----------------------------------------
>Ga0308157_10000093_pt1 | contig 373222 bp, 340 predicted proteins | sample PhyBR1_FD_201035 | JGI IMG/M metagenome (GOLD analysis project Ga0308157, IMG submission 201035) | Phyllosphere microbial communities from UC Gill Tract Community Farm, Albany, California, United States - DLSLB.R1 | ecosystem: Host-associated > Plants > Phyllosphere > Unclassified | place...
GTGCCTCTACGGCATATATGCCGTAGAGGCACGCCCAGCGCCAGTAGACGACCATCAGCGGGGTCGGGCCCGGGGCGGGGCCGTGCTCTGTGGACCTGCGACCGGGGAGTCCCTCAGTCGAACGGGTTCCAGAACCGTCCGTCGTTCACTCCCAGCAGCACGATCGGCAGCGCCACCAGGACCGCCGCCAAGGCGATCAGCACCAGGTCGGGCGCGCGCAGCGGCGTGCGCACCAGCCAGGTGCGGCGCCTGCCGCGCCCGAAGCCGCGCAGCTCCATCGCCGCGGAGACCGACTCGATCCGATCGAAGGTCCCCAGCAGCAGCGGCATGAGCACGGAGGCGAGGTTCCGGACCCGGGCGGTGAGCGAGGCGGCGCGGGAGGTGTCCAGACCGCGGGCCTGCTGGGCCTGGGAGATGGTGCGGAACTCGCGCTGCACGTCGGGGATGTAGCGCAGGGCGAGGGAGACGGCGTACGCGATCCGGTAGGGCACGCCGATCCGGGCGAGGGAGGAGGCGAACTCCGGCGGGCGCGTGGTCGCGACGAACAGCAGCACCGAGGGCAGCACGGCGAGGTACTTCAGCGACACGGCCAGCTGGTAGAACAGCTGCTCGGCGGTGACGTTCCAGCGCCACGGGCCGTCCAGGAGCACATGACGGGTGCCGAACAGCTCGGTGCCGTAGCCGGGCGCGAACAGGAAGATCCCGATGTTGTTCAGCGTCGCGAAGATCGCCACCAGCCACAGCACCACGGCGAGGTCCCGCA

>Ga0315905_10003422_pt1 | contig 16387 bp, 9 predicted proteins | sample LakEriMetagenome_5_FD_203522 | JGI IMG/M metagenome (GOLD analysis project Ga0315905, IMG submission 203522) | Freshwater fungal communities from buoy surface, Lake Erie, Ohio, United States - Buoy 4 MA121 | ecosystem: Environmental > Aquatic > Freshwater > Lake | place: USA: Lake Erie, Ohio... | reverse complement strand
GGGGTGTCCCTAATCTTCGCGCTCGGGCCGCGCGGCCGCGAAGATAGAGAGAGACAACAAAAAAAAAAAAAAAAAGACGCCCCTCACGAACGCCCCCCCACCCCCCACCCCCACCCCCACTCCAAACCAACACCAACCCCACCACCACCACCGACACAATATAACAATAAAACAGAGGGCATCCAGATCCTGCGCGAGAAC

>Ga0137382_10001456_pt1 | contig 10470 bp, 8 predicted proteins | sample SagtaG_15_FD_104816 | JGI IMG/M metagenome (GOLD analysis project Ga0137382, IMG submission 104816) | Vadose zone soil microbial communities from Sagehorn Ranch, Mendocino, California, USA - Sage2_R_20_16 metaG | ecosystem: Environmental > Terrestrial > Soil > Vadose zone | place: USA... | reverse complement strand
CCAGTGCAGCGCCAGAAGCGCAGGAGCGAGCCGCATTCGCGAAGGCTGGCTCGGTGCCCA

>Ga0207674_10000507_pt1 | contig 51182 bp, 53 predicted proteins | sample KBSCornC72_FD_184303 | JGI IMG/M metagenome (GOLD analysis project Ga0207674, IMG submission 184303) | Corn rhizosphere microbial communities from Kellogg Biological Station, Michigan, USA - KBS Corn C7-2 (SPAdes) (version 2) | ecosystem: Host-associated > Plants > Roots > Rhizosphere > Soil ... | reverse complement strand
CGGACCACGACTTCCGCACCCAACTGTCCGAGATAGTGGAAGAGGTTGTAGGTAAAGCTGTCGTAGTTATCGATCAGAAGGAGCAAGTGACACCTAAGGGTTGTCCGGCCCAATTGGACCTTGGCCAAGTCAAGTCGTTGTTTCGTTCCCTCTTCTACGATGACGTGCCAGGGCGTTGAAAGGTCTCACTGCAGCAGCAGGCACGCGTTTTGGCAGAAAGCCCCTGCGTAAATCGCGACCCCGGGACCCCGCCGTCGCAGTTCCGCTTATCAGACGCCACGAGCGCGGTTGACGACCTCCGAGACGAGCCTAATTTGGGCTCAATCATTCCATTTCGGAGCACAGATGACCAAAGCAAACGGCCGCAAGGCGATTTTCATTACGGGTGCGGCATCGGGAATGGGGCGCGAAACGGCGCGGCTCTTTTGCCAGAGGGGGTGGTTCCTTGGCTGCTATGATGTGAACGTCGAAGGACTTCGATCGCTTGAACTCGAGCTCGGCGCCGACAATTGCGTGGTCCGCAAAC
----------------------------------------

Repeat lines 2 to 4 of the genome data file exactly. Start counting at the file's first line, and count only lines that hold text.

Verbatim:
GTGCCTCTACGGCATATATGCCGTAGAGGCACGCCCAGCGCCAGTAGACGACCATCAGCGGGGTCGGGCCCGGGGCGGGGCCGTGCTCTGTGGACCTGCGACCGGGGAGTCCCTCAGTCGAACGGGTTCCAGAACCGTCCGTCGTTCACTCCCAGCAGCACGATCGGCAGCGCCACCAGGACCGCCGCCAAGGCGATCAGCACCAGGTCGGGCGCGCGCAGCGGCGTGCGCACCAGCCAGGTGCGGCGCCTGCCGCGCCCGAAGCCGCGCAGCTCCATCGCCGCGGAGACCGACTCGATCCGATCGAAGGTCCCCAGCAGCAGCGGCATGAGCACGGAGGCGAGGTTCCGGACCCGGGCGGTGAGCGAGGCGGCGCGGGAGGTGTCCAGACCGCGGGCCTGCTGGGCCTGGGAGATGGTGCGGAACTCGCGCTGCACGTCGGGGATGTAGCGCAGGGCGAGGGAGACGGCGTACGCGATCCGGTAGGGCACGCCGATCCGGGCGAGGGAGGAGGCGAACTCCGGCGGGCGCGTGGTCGCGACGAACAGCAGCACCGAGGGCAGCACGGCGAGGTACTTCAGCGACACGGCCAGCTGGTAGAACAGCTGCTCGGCGGTGACGTTCCAGCGCCACGGGCCGTCCAGGAGCACATGACGGGTGCCGAACAGCTCGGTGCCGTAGCCGGGCGCGAACAGGAAGATCCCGATGTTGTTCAGCGTCGCGAAGATCGCCACCAGCCACAGCACCACGGCGAGGTCCCGCA

>Ga0315905_10003422_pt1 | contig 16387 bp, 9 predicted proteins | sample LakEriMetagenome_5_FD_203522 | JGI IMG/M metagenome (GOLD analysis project Ga0315905, IMG submission 203522) | Freshwater fungal communities from buoy surface, Lake Erie, Ohio, United States - Buoy 4 MA121 | ecosystem: Environmental > Aquatic > Freshwater > Lake | place: USA: Lake Erie, Ohio... | reverse complement strand
GGGGTGTCCCTAATCTTCGCGCTCGGGCCGCGCGGCCGCGAAGATAGAGAGAGACAACAAAAAAAAAAAAAAAAAGACGCCCCTCACGAACGCCCCCCCACCCCCCACCCCCACCCCCACTCCAAACCAACACCAACCCCACCACCACCACCGACACAATATAACAATAAAACAGAGGGCATCCAGATCCTGCGCGAGAAC